As we know all too well at the Nuclear Age Peace Foundation, the threat of nuclear weapons is not going to decrease any time soon. For those who have been keeping up with the Department of Energy blog series, it’s clear that the United States is putting more emphasis on developing new atomic weapons or “modernizing” our nuclear arsenal, rather than phasing out or retiring existing warheads. A recent study from the Stockholm International Peace Research Institute (SIPRI) revealed that we are not alone. According to the Swedish study, “the five legally recognized nuclear weapons states, as defined by the 1968 Non-Proliferation Treaty are either deploying new nuclear weapon systems or have announced their intention to do so.” And by doing so, nuclear weapons states are only making the WMD club look that much more appealing to non-weapons states.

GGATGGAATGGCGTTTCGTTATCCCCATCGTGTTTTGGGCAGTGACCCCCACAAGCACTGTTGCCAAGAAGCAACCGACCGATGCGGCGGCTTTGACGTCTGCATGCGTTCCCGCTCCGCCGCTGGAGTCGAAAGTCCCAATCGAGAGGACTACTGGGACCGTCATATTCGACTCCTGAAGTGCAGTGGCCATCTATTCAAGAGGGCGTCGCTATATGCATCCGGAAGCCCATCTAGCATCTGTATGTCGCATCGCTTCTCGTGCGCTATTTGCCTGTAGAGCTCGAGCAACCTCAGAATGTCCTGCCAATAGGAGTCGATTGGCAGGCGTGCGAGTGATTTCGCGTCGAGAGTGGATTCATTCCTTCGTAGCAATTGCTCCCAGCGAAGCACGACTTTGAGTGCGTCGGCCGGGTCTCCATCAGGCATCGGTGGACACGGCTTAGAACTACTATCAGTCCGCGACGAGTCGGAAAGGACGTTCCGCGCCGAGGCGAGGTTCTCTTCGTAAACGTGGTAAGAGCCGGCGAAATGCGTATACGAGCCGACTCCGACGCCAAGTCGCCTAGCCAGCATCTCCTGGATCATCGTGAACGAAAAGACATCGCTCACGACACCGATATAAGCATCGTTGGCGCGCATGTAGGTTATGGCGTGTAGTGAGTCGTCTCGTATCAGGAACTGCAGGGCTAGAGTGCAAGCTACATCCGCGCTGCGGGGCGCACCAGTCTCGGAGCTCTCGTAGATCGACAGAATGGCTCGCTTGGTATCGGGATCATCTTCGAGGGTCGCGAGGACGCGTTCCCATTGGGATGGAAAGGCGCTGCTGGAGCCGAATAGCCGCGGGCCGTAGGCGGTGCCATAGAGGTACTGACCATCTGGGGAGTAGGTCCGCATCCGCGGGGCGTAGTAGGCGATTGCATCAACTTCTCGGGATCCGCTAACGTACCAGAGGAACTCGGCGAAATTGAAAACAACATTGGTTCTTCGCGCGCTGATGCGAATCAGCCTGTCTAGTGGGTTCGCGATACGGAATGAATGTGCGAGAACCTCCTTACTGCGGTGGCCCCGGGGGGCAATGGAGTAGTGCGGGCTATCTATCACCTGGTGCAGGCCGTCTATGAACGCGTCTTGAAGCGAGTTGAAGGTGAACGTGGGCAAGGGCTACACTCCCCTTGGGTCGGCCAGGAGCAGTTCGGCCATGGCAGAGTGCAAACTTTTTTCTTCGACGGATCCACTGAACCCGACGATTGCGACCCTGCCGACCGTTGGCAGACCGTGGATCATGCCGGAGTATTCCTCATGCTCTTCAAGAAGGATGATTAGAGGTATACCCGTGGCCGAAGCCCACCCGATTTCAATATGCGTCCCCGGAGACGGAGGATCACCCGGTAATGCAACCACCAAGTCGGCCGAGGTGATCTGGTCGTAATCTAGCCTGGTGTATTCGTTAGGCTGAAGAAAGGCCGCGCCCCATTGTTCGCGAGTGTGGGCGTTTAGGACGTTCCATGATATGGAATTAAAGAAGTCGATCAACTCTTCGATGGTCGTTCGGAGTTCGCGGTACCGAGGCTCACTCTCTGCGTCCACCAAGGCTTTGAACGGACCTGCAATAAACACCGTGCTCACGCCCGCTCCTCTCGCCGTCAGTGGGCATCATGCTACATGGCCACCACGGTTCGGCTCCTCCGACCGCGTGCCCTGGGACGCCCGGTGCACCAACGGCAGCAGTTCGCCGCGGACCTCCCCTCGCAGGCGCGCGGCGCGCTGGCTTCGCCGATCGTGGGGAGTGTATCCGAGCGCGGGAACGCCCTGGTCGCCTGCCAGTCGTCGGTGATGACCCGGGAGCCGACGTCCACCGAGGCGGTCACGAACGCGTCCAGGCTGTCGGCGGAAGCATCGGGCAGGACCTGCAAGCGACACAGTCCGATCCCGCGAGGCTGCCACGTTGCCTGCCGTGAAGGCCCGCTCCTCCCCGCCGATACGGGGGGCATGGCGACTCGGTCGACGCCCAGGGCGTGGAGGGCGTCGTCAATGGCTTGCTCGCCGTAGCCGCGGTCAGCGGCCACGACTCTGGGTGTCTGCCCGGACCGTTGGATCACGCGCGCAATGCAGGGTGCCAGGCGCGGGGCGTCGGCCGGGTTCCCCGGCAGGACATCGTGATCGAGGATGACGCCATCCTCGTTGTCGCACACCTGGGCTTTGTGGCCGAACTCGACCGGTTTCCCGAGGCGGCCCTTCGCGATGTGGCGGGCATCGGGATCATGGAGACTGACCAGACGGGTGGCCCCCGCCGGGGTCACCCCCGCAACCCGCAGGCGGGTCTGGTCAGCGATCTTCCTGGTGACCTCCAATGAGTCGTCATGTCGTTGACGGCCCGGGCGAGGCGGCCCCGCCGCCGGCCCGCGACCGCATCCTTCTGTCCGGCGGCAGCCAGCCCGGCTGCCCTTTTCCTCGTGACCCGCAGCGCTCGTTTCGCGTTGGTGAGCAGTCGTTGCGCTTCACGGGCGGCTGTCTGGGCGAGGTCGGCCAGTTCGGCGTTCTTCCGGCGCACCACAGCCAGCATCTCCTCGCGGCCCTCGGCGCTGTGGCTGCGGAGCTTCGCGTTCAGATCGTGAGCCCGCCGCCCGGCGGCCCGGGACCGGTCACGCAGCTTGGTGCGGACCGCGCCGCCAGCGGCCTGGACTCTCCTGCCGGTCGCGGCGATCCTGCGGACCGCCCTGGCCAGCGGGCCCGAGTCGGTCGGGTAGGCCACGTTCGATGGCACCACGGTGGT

Monday, June 6, 2011

W78 Life Extension Program

There is a reason why only two people “like” the W78 Interest Page on Facebook. While these nuclear warheads are currently deployed on 200 Minuteman III missiles, the W78s may only be in service for another five years. So does that mean the National Nuclear Security Administration is planning their retirement? Not exactly. In a recent post I briefly discussed how the Department of Energy’s “Life Extension Programs” are just a fancy sounding way to increase the power and destructiveness of existing warheads rather than to “ensure that the nuclear stockpile remains reliable.” This is precisely the case with the W78 Life Extension Program.

According to a declassified study released by the NNSA, the W78 will have been deployed for more than 41 years by 2021. Somehow this fact justifies exploring the possibility of a new joint warhead approach (this is the part where “increase the power and destructiveness” comes in). In other words, instead of replacing the existing W78 that has already been extensively tested, the DOE wants to combine the W78 and W88 warhead to make an entirely new type of bomb.